While we cannot dismiss the deaths of 188 or so workers or the debilitating illness of 35,000 workers as an acceptable cost for the saving of over 300,000 jobs. But, at the same time, it is difficult to justify drastic actions that severely harm many to save a few especially when there are other alternatives. As your text and video pointed out, in the case of byssinosis, a mask that cost $1.49 per worker would have been a low cost interim solution. True, the masks were uncomfortable but that was better than losing one's job in a job market with few other possibilities. As companies renovated factories and built new ones they would have installed the new equipment in an effort to keep their existing labor force and attract new workers from the firms that had older factories. But incorporating new technology into the building of a new factory is considerably less expensive than attempting to retrofit new equipment into an existing structure.

The study of economics should show you that there is no such thing as a free lunch. Everything has costs and all economic activity involves tradeoffs between costs and benefits. The goal should be to find production processes that yield the most benefits with the least cost. But more importantly, activists and policy makers should consider the implications of the policies they are pushing. The workers in the textile mills were free to choose between keeping their jobs and risking the possibility of contracting byssinosis or seeking a different job. While their options may have been limited, they were still in the best position to analyze their personal situation and make a decision. Instead, union officials, Congressmen, bureaucrats, Supreme Court Justices, etc. in Washington and other places far from the textile mills and with jobs that would be unaffected by their decisions, made the decisions that cost over 300,000 textile workers their jobs.

For more information on lung diseases and occupational dangers affecting lung health see the
American Lung Association web page.

Thursday, February 09, 2006

Videos for ECN 200 Telecourse

All students in the ECN 200 Telecourse should have received a Telecourse broadcast scheedule with the syllabus that was mailed to you by the Community Campus. In there it shows the ECN 200 course videos being broadcast on Comcast Channel 96 on Wednesdays from 6 - 8 pm and on Cox Channel 96 at the same time (Wednesdays from 6 - 8). It is very important that you make a point to watch these broadcasts as these constitute the lectures that you would be attending if this were a regular classroom class. If you schedule does not permit viewing at this time here are your additional options:

1 Set the timmer on your VCR and record the program for later viewing.

2 Go to the LRC desk at the Community Campus (located at 401 N. Bonita Ave.) and check out the three tapes that contain the entire series. This will require a Pima Community College ID card (which can be purchased at this or any PCC campus for about $2 upon showing proof of registration). You will be required to return the tapes at the end of the semester in the same condition as when checked out or a fine will be levied and a hold placed upon your records.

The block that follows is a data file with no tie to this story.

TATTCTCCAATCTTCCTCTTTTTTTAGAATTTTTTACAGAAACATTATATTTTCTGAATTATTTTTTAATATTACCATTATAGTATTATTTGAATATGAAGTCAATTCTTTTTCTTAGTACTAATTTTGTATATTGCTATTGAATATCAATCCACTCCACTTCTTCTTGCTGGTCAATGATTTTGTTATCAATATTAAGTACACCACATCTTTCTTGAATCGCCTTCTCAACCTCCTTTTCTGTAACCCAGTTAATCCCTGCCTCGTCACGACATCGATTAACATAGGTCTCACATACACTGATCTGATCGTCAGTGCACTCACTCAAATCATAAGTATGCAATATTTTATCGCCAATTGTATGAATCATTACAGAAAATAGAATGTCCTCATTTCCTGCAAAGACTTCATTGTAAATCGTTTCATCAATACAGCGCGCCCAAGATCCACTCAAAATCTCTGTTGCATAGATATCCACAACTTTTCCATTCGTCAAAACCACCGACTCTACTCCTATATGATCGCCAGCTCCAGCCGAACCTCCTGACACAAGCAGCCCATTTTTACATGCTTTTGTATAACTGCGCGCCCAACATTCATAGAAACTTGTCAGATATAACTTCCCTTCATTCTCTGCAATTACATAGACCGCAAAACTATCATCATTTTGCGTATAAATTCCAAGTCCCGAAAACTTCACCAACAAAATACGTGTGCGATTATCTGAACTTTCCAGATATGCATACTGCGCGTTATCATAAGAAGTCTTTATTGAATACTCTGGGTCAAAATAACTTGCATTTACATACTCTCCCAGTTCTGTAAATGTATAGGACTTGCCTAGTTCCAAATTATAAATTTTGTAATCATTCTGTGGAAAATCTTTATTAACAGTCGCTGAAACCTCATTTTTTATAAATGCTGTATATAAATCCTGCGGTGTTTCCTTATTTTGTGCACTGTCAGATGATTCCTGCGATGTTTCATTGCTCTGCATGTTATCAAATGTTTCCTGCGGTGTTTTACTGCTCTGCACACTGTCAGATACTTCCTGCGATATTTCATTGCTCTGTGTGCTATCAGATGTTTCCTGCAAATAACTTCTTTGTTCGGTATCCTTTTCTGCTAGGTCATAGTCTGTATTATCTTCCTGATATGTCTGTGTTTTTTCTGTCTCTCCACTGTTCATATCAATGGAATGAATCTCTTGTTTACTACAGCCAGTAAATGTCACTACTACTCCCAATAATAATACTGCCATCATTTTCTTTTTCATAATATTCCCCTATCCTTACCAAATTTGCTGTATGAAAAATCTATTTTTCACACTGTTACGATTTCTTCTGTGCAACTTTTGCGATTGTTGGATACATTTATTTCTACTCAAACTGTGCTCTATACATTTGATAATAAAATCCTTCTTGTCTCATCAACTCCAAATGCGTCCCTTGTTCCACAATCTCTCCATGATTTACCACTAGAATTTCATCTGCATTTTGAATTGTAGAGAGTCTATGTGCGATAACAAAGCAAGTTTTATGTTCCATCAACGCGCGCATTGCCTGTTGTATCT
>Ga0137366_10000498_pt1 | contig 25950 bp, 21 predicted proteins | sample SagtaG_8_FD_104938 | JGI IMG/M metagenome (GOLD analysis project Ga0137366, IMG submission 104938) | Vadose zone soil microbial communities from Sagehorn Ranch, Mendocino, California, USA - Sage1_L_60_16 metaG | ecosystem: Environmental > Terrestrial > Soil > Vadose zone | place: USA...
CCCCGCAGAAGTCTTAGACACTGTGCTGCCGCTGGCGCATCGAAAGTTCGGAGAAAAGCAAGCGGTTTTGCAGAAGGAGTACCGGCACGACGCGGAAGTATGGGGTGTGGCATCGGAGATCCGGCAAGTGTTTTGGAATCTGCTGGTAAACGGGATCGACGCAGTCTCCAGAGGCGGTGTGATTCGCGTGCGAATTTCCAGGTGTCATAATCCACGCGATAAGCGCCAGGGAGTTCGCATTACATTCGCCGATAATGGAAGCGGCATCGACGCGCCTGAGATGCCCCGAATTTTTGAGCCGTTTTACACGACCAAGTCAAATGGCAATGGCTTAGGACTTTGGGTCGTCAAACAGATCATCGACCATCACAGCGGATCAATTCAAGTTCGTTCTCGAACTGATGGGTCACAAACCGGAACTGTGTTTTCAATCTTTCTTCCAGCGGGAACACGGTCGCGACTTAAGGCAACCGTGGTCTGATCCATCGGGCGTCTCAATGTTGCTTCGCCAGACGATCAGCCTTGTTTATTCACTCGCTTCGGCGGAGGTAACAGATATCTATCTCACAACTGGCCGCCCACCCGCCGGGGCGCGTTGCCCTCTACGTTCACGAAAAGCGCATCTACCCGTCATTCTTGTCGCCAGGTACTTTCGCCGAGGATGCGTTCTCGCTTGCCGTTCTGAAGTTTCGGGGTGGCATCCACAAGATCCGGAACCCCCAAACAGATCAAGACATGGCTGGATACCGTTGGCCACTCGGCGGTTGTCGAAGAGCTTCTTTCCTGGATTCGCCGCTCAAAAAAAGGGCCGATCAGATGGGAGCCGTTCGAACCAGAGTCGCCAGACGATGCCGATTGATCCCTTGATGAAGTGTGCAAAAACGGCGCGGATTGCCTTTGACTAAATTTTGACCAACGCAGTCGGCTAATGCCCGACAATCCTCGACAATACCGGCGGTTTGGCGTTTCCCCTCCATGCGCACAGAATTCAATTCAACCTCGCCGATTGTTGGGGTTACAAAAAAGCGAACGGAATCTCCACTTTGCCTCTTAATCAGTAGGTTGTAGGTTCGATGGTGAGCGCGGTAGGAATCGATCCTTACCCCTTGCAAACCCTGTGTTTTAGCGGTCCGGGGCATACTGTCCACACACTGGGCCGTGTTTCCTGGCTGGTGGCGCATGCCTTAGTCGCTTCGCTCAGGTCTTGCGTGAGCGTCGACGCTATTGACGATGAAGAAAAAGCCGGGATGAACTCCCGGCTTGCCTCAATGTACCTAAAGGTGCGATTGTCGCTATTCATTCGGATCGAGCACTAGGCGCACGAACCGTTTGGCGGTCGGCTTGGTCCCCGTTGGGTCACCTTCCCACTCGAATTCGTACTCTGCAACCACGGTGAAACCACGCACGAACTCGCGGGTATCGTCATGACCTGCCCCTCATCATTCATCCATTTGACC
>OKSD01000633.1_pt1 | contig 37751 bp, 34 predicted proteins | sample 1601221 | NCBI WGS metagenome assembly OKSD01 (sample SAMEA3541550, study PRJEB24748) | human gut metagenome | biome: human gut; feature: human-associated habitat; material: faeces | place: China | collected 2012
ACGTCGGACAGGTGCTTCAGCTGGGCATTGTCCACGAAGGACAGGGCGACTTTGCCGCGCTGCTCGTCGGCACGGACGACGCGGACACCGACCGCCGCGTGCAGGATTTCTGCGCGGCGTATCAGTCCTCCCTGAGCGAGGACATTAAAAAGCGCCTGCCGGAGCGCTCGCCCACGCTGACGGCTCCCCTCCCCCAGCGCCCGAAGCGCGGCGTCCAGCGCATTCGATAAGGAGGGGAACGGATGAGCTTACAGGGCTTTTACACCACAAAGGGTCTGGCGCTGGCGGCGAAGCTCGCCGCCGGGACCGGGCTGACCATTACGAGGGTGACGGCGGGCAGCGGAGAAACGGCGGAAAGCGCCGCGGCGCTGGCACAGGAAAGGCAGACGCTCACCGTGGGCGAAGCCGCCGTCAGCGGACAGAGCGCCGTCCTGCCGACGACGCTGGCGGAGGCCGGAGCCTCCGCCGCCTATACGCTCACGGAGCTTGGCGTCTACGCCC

3 You can go to the Library at any PCC campus and check out a video FOR VIEWING AT THE LIBRARY.

4 Go to www.learner.org on the internet and view the videos on your PC over the Internet. See below for more on viewing the videos over the Internet.

A student in last Fall's class discovered the Learner.Org site which contains numerous resources for students and teachers. The best way to access the videos used for the ECN 200 course is to click on the blue Telecourses button along the top of the page and then scroll down to the Economics U$A link. Each of the videos is listed and can be viewed by clicking the video button next to the one you wish to view.

This site does require you to register in order to view a video. But it is a one time free registration. I did a quick check of it and they are the same videos that are broadcast for the class. The only limitation is that, being video, you need broadband access for good viewing. If you have a dial-up connection, as I have, it is slow and difficult. If you do not have broadband at home I suggest that you go to any PCC computer lab or library to view them or visit a Tucson Pima Public library and use their computers (U of A students can also use U of A facilities).

Those of you in my ECN 201 and ECN 202 independent study courses may also want to check out this site as the videos are an excellent resource and do a very good job of presenting the material in an interesting and understandable manner.

Wednesday, February 08, 2006

Opportunity Cost Explained

Usually when we think about the term costs we think of money. However, in economics we use the word opportunity costs to consider costs in a larger sense.

Normally when we purchase something we give up money in exchange for a good or service we want. But the true cost, or opportunity cost, is usually more than this. If my wife and I decide to go to a movie and pay $20 for tickets we are giving up not only something else that we could purchase with the $20 but also something else that we could have done with the time spent in the theater viewing the movie. It is the other thing that we could have brought with the money as well as the other thing that we could have done with the time that is the true, or opportunity cost. Everything we do involves a choice and when we make a choice the cost of that choice is the other things we could have had or done if we had not made this particular choice.